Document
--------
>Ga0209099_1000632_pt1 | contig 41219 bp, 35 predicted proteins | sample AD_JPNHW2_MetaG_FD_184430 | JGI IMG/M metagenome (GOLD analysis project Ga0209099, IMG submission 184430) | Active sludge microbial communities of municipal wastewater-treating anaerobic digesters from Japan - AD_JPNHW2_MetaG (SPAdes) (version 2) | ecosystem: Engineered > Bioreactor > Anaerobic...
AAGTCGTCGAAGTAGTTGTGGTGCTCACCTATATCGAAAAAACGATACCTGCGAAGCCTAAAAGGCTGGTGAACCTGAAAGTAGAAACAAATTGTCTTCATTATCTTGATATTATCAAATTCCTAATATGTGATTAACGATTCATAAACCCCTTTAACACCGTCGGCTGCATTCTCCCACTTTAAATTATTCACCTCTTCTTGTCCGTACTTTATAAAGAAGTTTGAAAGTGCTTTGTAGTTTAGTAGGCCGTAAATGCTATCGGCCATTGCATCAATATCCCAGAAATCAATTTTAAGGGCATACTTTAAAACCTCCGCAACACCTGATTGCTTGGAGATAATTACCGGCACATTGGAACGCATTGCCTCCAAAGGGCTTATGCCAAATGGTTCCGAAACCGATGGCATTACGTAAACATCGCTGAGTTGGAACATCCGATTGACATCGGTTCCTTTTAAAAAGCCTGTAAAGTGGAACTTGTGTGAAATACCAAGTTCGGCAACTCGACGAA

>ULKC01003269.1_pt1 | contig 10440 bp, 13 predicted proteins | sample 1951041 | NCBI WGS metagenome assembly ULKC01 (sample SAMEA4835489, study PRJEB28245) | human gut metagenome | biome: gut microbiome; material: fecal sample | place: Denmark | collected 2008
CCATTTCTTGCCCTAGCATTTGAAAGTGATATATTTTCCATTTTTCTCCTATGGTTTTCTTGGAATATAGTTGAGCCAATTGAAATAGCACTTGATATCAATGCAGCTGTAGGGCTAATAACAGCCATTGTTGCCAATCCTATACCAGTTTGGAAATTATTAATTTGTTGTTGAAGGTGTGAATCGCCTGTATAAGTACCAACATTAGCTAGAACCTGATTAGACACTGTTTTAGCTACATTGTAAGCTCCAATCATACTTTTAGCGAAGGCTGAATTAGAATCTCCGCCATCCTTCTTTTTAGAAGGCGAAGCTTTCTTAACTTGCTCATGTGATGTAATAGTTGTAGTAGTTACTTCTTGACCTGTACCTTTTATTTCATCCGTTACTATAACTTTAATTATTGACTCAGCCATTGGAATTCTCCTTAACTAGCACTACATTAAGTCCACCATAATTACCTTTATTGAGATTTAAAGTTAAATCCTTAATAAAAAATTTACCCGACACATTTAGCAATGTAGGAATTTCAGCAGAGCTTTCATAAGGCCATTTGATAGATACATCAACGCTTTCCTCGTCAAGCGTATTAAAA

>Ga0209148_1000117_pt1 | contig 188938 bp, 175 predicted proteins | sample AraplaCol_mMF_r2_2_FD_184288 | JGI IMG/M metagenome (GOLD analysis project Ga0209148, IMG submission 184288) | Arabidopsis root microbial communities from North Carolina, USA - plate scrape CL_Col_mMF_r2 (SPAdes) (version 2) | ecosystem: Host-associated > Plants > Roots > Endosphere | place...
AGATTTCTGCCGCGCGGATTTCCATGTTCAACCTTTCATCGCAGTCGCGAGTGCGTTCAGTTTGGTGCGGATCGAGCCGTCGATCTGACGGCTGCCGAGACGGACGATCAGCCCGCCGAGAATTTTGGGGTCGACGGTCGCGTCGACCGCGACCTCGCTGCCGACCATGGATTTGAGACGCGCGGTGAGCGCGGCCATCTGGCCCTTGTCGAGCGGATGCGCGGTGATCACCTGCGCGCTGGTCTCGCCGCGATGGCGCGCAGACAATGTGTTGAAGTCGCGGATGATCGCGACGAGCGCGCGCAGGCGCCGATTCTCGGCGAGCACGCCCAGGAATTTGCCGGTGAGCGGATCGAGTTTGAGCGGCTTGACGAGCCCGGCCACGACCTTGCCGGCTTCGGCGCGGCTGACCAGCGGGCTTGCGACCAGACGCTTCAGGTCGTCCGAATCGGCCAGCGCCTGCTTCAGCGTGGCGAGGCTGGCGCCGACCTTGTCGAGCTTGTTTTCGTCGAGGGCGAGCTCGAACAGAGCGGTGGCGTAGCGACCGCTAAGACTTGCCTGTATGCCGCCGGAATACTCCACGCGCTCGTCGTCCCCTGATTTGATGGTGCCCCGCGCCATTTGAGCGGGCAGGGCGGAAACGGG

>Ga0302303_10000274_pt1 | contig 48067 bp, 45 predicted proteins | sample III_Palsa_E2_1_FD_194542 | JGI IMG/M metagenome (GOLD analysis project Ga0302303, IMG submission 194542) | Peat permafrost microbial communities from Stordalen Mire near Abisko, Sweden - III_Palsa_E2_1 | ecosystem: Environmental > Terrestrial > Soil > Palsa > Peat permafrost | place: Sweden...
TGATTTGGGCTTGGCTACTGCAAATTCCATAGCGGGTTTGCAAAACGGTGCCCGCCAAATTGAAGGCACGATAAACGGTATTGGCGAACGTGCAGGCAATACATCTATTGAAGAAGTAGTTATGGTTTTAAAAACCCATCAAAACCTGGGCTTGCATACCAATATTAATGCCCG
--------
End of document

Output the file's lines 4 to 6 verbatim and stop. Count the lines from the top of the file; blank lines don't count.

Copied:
CCATTTCTTGCCCTAGCATTTGAAAGTGATATATTTTCCATTTTTCTCCTATGGTTTTCTTGGAATATAGTTGAGCCAATTGAAATAGCACTTGATATCAATGCAGCTGTAGGGCTAATAACAGCCATTGTTGCCAATCCTATACCAGTTTGGAAATTATTAATTTGTTGTTGAAGGTGTGAATCGCCTGTATAAGTACCAACATTAGCTAGAACCTGATTAGACACTGTTTTAGCTACATTGTAAGCTCCAATCATACTTTTAGCGAAGGCTGAATTAGAATCTCCGCCATCCTTCTTTTTAGAAGGCGAAGCTTTCTTAACTTGCTCATGTGATGTAATAGTTGTAGTAGTTACTTCTTGACCTGTACCTTTTATTTCATCCGTTACTATAACTTTAATTATTGACTCAGCCATTGGAATTCTCCTTAACTAGCACTACATTAAGTCCACCATAATTACCTTTATTGAGATTTAAAGTTAAATCCTTAATAAAAAATTTACCCGACACATTTAGCAATGTAGGAATTTCAGCAGAGCTTTCATAAGGCCATTTGATAGATACATCAACGCTTTCCTCGTCAAGCGTATTAAAA

>Ga0209148_1000117_pt1 | contig 188938 bp, 175 predicted proteins | sample AraplaCol_mMF_r2_2_FD_184288 | JGI IMG/M metagenome (GOLD analysis project Ga0209148, IMG submission 184288) | Arabidopsis root microbial communities from North Carolina, USA - plate scrape CL_Col_mMF_r2 (SPAdes) (version 2) | ecosystem: Host-associated > Plants > Roots > Endosphere | place...
AGATTTCTGCCGCGCGGATTTCCATGTTCAACCTTTCATCGCAGTCGCGAGTGCGTTCAGTTTGGTGCGGATCGAGCCGTCGATCTGACGGCTGCCGAGACGGACGATCAGCCCGCCGAGAATTTTGGGGTCGACGGTCGCGTCGACCGCGACCTCGCTGCCGACCATGGATTTGAGACGCGCGGTGAGCGCGGCCATCTGGCCCTTGTCGAGCGGATGCGCGGTGATCACCTGCGCGCTGGTCTCGCCGCGATGGCGCGCAGACAATGTGTTGAAGTCGCGGATGATCGCGACGAGCGCGCGCAGGCGCCGATTCTCGGCGAGCACGCCCAGGAATTTGCCGGTGAGCGGATCGAGTTTGAGCGGCTTGACGAGCCCGGCCACGACCTTGCCGGCTTCGGCGCGGCTGACCAGCGGGCTTGCGACCAGACGCTTCAGGTCGTCCGAATCGGCCAGCGCCTGCTTCAGCGTGGCGAGGCTGGCGCCGACCTTGTCGAGCTTGTTTTCGTCGAGGGCGAGCTCGAACAGAGCGGTGGCGTAGCGACCGCTAAGACTTGCCTGTATGCCGCCGGAATACTCCACGCGCTCGTCGTCCCCTGATTTGATGGTGCCCCGCGCCATTTGAGCGGGCAGGGCGGAAACGGG